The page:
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small business inflation and supply chains

How Small Businesses Can Deal With Inflation, Supply-Chain Issues

American consumers dealing with skyrocketing prices are hardly alone.

We recently detailed a National Federation of Independent Business (NFIB) report showing that inflation is the top concern among small businesses. That backs up the insights from an earlier report, this one by the U.S. Chamber of Commerce and MetLife, which also details how supply-chain problems have been a particularly painful headache, too.

Small businesses don’t have many options for alleviating these economic migraines. But there are some measures they are taking to reduce the pain.

Two Major Problems for Small Businesses

In a special report by the U.S. Chamber of Commerce and MetLife, published in March, 85% of small business owners said they’re concerned about the impact of inflation on their business. That’s a high number to begin with, but also a sharp uptick from Q4 2021’s 74%.

And all told, 33% of small business owners ranked inflation as their top concern. That’s a little higher than the 28% of small business owners who told the NFIB the same thing in May.

Some other inflation-related stats:

  • 44% of small business owners or decision makers said they were “very concerned,” up 13 points from Q4 2021.
  • 76% said managing higher inflation-related costs is difficult.
  • 74% said rising prices have had a “significant” impact on their business over the past year.

However, these owners also had another challenge high on their list. Twenty-six percent of those surveyed said supply-chain issues were at the top of their list.

A much larger percentage of small business owners (76%) expressed some level of concern about the impact supply-chain problems were having on their companies. Some 65% said it was difficult to manage supply-chain disruptions.

So … what have small businesses been doing in response?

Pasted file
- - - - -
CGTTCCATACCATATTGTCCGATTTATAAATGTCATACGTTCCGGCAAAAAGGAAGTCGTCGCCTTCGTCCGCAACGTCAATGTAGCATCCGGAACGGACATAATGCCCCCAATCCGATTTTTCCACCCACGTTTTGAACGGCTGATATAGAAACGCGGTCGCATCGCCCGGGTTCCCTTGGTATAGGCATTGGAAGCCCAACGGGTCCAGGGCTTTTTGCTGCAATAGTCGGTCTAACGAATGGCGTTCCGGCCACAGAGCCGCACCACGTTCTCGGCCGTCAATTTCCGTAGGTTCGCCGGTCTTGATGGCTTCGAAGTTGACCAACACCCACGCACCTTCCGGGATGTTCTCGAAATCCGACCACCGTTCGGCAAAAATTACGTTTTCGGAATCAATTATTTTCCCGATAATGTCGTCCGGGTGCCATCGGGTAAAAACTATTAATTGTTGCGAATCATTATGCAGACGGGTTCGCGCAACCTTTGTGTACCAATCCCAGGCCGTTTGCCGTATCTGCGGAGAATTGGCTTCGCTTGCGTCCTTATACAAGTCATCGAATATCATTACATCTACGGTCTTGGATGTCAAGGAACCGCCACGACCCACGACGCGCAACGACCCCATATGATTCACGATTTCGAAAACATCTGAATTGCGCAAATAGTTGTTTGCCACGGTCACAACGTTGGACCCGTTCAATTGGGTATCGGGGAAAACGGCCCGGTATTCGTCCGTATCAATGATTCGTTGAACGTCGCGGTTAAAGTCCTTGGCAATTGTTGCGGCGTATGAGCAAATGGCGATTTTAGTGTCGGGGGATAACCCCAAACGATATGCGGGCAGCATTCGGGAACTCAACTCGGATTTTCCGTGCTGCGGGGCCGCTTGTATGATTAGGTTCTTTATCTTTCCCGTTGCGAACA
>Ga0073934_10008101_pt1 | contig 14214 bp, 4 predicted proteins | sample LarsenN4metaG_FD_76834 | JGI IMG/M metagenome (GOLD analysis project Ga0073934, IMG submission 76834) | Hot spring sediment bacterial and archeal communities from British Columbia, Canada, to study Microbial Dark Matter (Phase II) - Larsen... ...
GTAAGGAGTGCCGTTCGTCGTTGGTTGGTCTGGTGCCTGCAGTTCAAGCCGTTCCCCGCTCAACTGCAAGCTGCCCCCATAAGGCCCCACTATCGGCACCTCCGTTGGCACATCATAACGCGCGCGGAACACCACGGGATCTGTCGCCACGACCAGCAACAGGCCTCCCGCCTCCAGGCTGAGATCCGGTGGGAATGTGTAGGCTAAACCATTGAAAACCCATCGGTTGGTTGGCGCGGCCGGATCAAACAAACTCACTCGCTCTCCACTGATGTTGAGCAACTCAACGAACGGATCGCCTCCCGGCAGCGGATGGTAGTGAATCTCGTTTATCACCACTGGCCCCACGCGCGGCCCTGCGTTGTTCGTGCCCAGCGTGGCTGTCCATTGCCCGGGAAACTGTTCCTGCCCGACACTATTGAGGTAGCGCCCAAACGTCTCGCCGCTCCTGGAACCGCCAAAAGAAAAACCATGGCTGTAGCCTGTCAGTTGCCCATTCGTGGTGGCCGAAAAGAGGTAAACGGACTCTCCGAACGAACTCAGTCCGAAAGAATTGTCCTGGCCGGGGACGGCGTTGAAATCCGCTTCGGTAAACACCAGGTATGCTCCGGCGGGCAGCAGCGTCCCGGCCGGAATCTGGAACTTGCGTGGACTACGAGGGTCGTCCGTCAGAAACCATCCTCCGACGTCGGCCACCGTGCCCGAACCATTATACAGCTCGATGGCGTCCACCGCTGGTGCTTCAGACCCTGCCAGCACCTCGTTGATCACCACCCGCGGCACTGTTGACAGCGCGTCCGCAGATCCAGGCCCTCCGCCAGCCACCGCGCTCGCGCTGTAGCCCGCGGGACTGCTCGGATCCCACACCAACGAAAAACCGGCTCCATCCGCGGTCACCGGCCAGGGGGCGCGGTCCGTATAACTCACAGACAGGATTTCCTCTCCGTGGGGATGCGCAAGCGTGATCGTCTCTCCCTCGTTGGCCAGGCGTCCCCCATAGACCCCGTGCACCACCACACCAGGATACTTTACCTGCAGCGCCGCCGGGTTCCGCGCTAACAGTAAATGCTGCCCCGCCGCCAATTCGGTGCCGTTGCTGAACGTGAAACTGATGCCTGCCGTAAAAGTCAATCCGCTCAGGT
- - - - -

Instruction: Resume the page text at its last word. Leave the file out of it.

How Small Businesses Are Coping

The most obvious remedy for small businesses facing rising prices is to raise their own prices in response. And that’s what small businesses have been doing, with a little more than two-thirds of owners reporting they’ve hiked prices over the past year.

Also, 41% said they’ve shrunk their staffing, while 39% said they had to take out a loan.

Of course, the extent to which small businesses are going to these lengths largely depends on the industry. According to the U.S. Chamber of Commerce and MetLife report, larger small businesses (20-plus employees) have been more likely to cut staff or take out a loan than even smaller firms. A high 80% of retail-sector small businesses have raised prices; a much smaller percentage (56%) of services companies did the same.

On the supply-chain side, 61% of small businesses said that they altered their supply chain during the previous six-month period. That’s not far off from the previous quarter’s 63%.

Unfortunately, small businesses have far fewer ways of dealing directly with supply chains. Changing vendors is one of the most straightforward ways, but other short-term remediations include changing up product/service mix, buying direct from manufacturers and making sure your customer service skills are on point.

Fight Back Against Today’s Toughest Headwinds

McManamon & Co. is an accounting, tax, fraud, forensic and consulting firm that offers custom services to companies across a broad spectrum of industries. And we can aid small businesses struggling with inflation and supply chain issues in myriad ways, from tax services, including developing cash-saving tax plans, to consulting services on topics such as hiring, strategic planning, choosing vendors and cash-flow planning.

Learn more about what we can do for your small or midsize business. Call us at 440.892.8900 or contact us online today.

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